NEW YORK -- A former U.S. Army sniper and two other ex-American soldiers were convicted Wednesday in the contract killing of a real estate agent in the Philippines for an international crime boss who thought the woman had cheated him on a land deal., a onetime sergeant from Kentucky with a Special Forces background, Adam Samia and Carl David Stillwell were found guilty of murder-for-hire and other charges.
All three had denied they planned the 2012 execution-style hit - a case that's provided an inside glimpse into the secret fraternity of private mercenaries willing to kill in cold blood for cash.
"This horrifying real-life murder-for-hire case included details usually seen in action movies," U.S. Attorney Geoffrey S. Berman said in a statement. "Hunter, Samia, and Stillwell conspired to end the lives of people overseas whom they had never met."
Prosecutors said the 52-year-old Hunter,} was working as a security chief for weapons and drug trafficker Paul Le Roux when he recruited Samia and Stillwell to travel from their homes in Roxboro, North Carolina, to the Philippines for what was called "ninja work." They said Hunter provided firearms and silencers and told them Le Roux would pay them $35,000 a piece to get the job done.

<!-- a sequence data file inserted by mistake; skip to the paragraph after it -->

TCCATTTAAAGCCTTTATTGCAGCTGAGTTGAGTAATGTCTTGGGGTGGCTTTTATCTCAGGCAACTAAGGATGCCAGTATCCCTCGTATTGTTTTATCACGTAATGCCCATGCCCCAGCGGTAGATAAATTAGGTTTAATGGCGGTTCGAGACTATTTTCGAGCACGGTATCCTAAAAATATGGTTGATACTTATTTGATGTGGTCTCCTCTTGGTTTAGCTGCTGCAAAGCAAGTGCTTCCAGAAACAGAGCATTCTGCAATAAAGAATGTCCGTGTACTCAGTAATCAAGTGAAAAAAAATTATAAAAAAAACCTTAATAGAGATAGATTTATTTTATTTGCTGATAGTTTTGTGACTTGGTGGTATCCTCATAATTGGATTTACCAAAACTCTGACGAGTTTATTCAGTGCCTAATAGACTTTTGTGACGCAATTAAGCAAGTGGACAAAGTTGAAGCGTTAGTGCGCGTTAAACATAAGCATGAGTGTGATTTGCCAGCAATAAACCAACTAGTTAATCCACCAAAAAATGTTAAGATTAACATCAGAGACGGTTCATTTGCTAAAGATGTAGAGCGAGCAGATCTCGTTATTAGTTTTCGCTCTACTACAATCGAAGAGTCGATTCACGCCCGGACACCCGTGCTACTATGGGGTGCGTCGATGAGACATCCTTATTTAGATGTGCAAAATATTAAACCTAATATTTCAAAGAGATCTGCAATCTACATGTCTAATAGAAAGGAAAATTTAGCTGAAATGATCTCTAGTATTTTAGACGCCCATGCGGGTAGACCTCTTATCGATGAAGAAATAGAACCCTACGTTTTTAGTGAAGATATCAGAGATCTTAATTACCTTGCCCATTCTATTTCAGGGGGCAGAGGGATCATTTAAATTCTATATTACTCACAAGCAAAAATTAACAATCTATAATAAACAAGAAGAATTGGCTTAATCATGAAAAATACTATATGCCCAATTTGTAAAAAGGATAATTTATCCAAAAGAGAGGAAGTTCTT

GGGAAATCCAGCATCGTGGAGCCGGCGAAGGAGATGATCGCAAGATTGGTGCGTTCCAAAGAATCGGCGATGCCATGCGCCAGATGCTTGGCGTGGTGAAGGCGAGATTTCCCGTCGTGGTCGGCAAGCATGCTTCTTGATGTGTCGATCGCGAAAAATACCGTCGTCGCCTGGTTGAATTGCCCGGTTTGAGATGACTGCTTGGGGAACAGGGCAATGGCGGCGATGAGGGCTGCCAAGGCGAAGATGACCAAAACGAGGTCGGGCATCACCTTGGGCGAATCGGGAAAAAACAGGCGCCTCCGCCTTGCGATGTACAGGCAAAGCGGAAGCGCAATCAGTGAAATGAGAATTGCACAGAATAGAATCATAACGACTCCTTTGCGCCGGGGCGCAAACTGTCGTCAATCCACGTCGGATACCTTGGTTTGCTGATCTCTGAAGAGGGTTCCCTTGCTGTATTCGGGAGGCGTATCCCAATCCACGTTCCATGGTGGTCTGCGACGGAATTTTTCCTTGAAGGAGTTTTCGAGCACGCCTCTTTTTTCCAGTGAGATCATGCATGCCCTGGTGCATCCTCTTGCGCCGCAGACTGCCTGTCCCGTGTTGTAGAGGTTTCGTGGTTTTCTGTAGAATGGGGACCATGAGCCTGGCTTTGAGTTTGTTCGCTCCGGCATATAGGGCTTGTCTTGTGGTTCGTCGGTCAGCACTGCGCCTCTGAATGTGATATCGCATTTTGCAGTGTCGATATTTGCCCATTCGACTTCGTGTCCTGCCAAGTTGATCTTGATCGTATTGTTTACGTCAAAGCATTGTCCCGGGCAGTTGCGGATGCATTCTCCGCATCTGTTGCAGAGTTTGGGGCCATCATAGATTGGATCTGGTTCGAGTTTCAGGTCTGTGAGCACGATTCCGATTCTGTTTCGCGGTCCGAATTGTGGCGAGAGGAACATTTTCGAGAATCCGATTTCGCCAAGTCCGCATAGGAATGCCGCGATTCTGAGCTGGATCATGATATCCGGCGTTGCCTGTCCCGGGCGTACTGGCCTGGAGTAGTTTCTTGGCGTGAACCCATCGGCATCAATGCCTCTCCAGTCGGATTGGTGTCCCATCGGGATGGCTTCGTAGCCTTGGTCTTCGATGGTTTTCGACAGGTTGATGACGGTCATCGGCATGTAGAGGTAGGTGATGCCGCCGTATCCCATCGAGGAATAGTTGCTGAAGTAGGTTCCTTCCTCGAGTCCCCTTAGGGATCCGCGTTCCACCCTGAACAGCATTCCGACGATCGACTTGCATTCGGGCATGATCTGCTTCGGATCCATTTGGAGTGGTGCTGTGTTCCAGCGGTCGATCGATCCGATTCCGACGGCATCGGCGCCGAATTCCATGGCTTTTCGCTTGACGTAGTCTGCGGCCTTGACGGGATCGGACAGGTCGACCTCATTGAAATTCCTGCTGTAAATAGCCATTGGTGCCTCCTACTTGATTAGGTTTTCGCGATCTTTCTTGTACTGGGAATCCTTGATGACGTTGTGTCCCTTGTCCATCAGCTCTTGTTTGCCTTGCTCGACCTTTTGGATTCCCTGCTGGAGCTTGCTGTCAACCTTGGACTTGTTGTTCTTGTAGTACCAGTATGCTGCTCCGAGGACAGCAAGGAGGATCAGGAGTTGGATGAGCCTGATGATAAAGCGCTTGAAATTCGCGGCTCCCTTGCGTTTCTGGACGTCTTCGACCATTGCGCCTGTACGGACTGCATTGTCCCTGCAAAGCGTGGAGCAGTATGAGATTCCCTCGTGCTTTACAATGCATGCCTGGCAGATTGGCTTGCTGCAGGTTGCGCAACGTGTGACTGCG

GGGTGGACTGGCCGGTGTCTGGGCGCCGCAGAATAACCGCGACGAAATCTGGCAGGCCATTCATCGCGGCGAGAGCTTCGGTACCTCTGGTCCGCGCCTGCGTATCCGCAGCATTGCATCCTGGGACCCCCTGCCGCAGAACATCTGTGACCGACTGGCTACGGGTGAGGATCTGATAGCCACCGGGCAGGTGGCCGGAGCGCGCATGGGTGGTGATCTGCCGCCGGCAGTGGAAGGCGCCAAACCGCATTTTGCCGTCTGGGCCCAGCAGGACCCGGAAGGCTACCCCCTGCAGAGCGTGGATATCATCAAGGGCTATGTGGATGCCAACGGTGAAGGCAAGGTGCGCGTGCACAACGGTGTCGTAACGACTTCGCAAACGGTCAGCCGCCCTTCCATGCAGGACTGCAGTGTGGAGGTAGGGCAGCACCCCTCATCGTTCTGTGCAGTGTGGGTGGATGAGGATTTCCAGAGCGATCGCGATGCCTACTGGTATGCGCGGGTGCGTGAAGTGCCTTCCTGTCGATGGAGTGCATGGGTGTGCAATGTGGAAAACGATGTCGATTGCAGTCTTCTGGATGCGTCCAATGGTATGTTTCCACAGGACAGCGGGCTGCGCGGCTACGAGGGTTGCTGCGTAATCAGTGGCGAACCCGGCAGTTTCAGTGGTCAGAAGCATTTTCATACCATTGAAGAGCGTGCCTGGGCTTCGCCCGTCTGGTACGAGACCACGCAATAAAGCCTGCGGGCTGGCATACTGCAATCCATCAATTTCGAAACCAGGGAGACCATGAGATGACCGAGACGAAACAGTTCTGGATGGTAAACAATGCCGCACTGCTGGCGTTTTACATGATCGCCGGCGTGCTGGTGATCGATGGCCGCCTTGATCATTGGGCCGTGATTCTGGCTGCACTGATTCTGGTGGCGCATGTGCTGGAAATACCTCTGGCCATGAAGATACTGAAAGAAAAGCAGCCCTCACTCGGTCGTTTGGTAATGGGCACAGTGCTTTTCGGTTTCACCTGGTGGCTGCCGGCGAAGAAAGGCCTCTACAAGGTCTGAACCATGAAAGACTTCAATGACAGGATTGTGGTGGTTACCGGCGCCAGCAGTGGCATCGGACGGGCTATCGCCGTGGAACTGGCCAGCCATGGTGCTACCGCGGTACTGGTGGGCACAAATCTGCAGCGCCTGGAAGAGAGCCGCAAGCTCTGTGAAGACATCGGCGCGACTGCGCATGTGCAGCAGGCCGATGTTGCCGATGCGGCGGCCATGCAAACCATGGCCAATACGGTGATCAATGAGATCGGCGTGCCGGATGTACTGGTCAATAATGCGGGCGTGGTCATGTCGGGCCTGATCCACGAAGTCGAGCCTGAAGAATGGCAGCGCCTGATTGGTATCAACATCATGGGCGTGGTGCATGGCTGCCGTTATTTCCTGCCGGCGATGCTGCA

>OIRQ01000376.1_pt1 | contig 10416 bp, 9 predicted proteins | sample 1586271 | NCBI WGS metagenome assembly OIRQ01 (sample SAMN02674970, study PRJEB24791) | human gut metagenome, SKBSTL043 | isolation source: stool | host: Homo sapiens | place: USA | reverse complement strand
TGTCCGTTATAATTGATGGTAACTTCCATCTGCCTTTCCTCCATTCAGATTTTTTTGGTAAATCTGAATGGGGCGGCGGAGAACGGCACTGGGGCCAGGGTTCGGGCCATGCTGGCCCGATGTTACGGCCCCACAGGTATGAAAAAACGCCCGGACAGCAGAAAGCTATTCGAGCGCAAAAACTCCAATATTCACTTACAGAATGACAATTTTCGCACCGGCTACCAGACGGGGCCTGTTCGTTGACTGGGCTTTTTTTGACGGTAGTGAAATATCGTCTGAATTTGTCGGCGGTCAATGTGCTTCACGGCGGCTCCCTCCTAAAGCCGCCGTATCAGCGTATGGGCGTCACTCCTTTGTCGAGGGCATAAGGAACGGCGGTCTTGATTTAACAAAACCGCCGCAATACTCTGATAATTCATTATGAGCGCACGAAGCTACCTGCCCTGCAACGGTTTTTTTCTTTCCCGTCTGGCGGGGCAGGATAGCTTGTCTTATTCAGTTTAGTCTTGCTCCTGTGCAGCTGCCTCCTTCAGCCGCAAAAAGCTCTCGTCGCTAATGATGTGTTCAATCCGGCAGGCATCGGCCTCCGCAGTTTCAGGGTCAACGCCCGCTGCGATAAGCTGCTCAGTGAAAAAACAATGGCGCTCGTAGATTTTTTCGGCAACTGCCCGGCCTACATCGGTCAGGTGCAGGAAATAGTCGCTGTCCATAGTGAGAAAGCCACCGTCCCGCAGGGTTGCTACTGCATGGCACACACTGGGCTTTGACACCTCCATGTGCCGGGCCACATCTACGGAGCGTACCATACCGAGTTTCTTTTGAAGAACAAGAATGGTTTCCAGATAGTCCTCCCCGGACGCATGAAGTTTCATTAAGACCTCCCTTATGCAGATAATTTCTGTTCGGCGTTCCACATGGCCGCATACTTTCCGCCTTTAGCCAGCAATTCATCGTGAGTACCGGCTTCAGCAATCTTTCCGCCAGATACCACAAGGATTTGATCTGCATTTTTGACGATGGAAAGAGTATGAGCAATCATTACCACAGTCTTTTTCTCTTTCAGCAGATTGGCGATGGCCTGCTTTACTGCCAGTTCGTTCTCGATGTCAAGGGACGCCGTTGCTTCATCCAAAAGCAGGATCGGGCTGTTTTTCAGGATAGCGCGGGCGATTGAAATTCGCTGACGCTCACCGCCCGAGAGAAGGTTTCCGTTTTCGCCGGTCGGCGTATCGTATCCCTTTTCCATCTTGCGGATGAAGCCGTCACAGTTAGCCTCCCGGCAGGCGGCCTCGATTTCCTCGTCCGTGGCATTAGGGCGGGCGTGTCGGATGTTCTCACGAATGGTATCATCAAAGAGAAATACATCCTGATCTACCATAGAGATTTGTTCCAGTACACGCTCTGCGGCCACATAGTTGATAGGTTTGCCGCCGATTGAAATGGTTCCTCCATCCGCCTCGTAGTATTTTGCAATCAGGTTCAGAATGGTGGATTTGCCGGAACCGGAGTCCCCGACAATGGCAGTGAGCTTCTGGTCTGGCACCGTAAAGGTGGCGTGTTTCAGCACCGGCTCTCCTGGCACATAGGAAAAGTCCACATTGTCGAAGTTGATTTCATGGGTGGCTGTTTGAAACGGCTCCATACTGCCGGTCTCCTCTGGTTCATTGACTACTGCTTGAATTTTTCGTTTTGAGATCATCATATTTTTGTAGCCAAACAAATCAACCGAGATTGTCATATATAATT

Samia, 43, and Stillwell, 50, pretended to be potential clients of the broker. While returning from a trip to the countryside outside of Manila, Samia pulled out a .22-caliber gun and killed the broker by shooting her twice in the face as she sat in the back seat of a van, prosecutors said.
After being paid, her killers were ordered back to the United States, where they were arrested.
Defense attorneys asked jurors to keep an open mind, saying the case lacked eyewitness, forensic and other conclusive evidence needed to convict. They also told them not to trust shady government witnesses like Le Roux, who had pleaded guilty and was cooperating.
All three face up to life in prison. Hunter already is serving 20 years over a plot to kill a federal agent.
After the men were charged in 2013, U.S. Attorney Preet Bharara said: "The charges tell a tale of an international band of mercenary marksmen who enlisted their elite military training to serve as hired guns for evil ends."